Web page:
Terri Libenson, who visited Milwaukee-area schools with Boswell for Positively Izzy, is back with Just Jaime, a graphic novel about two seventh graders, one whom is upset that her best friend has found new friends and interests, and the other who thinks that her friend is "positively babyish." Booklist writes: "this story is simultaneously incredibly original and utterly universal. The emotional roller-coaster of navigating friendships as they change shape, particularly in middle school, is portrayed with admirable sincerity, gentle humor, heartbreaking pain, and of course plenty of texts and emojis."

Featured in the Journal Sentinel this week is Amy Schwabe's feature with children's books focusing on women's suffrage. Featured titles:
--Elizabeth Leads the Way, by Tanya Lee Stone
--Around America to Win the Vote, by Mara Rockliff
--Miss Paul and the President, by Dean Robbins
--Marching with Aunt Susan, by Claire Rudolf Murphy
--A Lady Has the Floor, by Kate Hannigan
--I Could Do That!, Linda Arms White
--Lillian's Right to Vote, by Jonah Winter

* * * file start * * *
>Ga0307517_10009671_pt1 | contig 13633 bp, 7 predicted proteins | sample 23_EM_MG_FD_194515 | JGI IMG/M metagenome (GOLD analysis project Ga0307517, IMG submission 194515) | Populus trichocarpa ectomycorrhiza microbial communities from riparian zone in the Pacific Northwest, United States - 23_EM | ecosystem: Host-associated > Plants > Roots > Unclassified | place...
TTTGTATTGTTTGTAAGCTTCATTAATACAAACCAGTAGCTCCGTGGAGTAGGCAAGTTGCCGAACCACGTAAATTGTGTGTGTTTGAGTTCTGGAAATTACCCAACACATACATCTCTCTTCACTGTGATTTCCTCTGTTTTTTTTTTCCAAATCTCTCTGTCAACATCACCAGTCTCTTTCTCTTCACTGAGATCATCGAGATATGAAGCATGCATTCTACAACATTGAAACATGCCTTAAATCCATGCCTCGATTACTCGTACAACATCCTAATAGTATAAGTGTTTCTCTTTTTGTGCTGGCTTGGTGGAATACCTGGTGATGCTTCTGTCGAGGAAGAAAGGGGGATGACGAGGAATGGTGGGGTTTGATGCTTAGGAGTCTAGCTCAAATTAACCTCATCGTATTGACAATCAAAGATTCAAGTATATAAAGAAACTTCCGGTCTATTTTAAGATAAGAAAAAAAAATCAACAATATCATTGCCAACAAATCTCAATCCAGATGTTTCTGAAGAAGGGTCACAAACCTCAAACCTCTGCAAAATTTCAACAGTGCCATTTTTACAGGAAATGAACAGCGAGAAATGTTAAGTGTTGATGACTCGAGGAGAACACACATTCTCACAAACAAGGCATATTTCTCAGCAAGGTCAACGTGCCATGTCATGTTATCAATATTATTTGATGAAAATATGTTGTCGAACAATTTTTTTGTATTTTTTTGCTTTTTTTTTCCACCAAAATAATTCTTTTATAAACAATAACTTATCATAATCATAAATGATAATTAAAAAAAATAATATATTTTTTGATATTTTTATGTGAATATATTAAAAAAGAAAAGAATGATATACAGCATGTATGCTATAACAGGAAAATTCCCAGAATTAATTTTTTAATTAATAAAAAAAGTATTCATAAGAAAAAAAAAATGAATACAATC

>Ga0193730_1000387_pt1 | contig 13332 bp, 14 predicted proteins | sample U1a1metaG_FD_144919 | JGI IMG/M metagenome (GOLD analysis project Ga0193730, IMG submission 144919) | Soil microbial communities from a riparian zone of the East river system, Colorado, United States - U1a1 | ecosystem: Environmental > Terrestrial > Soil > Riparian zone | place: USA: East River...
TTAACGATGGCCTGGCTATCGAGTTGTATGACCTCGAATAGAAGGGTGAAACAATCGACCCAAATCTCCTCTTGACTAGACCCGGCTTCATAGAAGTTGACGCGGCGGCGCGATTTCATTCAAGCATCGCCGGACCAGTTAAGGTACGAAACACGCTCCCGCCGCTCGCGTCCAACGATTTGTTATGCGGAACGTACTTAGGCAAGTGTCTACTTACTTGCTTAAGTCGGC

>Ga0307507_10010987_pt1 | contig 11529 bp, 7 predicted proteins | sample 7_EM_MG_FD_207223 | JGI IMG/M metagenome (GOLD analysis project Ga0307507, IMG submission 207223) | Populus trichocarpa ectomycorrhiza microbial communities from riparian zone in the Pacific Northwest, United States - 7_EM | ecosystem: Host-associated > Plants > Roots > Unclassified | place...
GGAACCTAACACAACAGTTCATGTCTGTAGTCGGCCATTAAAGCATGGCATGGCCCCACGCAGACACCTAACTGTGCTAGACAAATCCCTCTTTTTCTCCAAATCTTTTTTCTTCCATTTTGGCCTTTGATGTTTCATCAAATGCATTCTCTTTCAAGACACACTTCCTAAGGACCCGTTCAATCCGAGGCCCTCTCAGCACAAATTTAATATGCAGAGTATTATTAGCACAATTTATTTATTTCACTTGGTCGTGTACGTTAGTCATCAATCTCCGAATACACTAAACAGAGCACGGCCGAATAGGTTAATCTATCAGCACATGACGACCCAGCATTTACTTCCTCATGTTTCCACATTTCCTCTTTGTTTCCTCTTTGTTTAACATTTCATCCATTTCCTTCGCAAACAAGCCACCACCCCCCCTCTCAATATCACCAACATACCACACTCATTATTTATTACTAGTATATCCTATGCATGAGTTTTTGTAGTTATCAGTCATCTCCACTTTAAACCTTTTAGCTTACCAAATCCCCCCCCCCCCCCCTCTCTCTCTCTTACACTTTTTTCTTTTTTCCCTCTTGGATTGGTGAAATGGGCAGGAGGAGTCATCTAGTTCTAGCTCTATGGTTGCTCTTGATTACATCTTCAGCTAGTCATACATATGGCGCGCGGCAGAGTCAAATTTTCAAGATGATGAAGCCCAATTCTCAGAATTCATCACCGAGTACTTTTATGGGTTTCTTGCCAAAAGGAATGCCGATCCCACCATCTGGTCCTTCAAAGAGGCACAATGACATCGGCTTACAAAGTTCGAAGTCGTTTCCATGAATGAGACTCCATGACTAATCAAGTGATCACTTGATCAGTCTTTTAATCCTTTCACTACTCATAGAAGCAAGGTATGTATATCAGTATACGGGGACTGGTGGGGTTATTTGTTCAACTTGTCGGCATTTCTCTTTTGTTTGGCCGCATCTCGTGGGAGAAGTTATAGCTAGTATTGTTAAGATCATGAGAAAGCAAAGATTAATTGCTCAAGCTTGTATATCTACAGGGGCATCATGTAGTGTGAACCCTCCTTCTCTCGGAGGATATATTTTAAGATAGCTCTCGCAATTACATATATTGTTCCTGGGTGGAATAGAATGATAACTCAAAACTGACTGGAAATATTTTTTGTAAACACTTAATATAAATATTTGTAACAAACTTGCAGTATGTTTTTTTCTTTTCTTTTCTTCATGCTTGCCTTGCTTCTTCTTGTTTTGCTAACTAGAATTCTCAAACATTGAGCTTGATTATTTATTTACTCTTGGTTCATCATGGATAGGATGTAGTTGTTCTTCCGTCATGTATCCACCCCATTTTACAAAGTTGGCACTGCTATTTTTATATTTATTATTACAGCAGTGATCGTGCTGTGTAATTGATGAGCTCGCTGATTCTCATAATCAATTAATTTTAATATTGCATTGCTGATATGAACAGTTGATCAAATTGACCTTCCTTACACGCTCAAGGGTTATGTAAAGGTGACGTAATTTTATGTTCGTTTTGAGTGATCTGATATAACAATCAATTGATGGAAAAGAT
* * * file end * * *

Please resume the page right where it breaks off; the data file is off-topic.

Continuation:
--Bold and Brave, by Kristin Gillibrand
--Madam President, Catherine Thimmesh
--She Persisted, by Chelsea Clinton
--Little Dreamers, by Vashti Hamilton
--What is the Women's Rights Movement?, by Deborah Hopkinson

Carole E Barrowman rounds up her favorite books of the season. Check out this list!
--Black Jersey, by Jorge Zepeda Patterson
--Recursion, by Blake Crouch
--The Satapur Moonstone, by Sujata Massey
--One Small Sacrifice, by Hilary Davidson
--Bad Axe Country, by John Galligan
--Speaking of Summer, by Kalisha Buckhannon
--The Need, by Helen Phillips
--The Churchgoer, by Patrick Coleman
--Miami Midnight, by Alex Segura

Mark Athitakis reviews Mary Miller's Biloxi, originally published in USA Today: "Miller, with two story collections and a novel behind her, has crafted a Southern version of ’80s minimalists like Ann Beattie and Raymond Carver. Her prose is clear and resonant as a church bell, and her critique of blinkered men like Louis is natural and collected." Note that Mary Miller will be at Boswell for her mini Live Through This tour of the Upper Midwest on Saturday, July 13, 6 pm.

From the Associated Press is Tracee Herbaugh's Leaving the Witness: Exiting a Religion and Finding a Life, a memoir about growing up as a Jehovah's Witness. On how she and her husband tried to reinvigorate their marriage: "Jehovah’s Witness activities are illegal in China, so the pair had to conduct their missionary work in secret. The couple’s proselytizing most often started as an outside-the-faith relationship and this is where things unfurled."